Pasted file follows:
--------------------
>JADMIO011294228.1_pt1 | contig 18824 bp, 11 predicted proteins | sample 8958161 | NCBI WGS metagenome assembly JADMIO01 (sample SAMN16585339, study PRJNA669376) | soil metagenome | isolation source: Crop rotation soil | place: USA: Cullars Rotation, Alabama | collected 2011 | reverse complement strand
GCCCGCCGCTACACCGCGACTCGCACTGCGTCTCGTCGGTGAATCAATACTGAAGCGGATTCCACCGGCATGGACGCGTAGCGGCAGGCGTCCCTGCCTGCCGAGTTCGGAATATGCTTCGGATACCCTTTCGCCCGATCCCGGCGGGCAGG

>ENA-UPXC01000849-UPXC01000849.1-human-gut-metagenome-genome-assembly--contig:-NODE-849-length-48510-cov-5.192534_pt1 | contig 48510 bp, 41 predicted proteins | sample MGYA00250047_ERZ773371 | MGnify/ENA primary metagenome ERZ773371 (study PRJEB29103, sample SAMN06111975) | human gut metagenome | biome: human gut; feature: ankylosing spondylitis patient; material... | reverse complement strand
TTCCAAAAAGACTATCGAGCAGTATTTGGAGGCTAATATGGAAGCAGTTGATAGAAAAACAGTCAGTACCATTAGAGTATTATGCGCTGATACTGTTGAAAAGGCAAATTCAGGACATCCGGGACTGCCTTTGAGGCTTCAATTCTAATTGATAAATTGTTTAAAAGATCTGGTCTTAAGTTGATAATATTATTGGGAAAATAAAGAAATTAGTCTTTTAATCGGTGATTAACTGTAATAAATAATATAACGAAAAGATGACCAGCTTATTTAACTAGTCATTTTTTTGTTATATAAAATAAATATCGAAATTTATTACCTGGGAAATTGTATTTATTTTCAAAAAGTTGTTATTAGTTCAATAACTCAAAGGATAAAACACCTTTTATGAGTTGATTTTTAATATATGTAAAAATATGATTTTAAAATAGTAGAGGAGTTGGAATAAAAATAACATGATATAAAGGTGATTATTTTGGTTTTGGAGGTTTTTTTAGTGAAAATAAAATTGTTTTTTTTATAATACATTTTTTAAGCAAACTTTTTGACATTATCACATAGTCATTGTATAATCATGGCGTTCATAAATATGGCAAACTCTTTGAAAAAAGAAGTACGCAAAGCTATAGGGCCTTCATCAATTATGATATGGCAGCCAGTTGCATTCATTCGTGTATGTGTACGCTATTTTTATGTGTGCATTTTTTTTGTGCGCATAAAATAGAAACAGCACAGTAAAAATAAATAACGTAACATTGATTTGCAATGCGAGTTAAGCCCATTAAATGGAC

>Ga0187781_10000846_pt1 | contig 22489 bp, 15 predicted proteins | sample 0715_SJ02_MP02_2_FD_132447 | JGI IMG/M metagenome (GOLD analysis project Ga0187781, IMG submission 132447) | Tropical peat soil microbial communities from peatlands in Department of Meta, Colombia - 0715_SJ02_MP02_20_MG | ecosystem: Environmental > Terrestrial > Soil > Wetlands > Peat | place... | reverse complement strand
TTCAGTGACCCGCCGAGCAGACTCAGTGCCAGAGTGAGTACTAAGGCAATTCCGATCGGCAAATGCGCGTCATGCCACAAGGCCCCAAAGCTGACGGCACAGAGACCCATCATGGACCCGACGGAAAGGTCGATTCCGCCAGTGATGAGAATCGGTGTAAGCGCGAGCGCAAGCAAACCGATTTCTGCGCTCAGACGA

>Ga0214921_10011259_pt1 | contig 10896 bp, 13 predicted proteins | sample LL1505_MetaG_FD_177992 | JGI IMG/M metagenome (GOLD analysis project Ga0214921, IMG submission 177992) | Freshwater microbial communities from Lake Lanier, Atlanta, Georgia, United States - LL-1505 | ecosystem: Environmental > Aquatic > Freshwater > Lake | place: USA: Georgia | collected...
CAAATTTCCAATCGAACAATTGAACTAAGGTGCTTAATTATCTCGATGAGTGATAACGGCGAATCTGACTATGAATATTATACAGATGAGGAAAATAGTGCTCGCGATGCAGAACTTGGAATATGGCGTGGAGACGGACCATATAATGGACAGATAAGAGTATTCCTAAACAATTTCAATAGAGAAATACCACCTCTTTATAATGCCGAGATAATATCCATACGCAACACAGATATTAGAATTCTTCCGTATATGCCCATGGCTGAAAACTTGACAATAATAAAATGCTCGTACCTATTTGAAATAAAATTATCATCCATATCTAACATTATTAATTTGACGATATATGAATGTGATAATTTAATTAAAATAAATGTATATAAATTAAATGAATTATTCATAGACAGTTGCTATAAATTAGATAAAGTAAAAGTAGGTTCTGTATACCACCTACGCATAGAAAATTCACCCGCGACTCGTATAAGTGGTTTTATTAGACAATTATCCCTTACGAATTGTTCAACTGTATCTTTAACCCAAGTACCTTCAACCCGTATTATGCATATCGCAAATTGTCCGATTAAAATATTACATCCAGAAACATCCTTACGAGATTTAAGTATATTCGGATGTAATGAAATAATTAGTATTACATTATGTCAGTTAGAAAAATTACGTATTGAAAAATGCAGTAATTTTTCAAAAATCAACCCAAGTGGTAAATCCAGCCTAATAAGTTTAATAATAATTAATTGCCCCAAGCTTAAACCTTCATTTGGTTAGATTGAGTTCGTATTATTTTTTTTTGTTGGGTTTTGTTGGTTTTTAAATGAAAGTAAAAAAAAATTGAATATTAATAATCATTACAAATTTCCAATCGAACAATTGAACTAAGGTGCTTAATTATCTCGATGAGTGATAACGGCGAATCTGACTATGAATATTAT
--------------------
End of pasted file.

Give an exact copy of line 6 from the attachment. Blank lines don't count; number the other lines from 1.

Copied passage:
TTCAGTGACCCGCCGAGCAGACTCAGTGCCAGAGTGAGTACTAAGGCAATTCCGATCGGCAAATGCGCGTCATGCCACAAGGCCCCAAAGCTGACGGCACAGAGACCCATCATGGACCCGACGGAAAGGTCGATTCCGCCAGTGATGAGAATCGGTGTAAGCGCGAGCGCAAGCAAACCGATTTCTGCGCTCAGACGA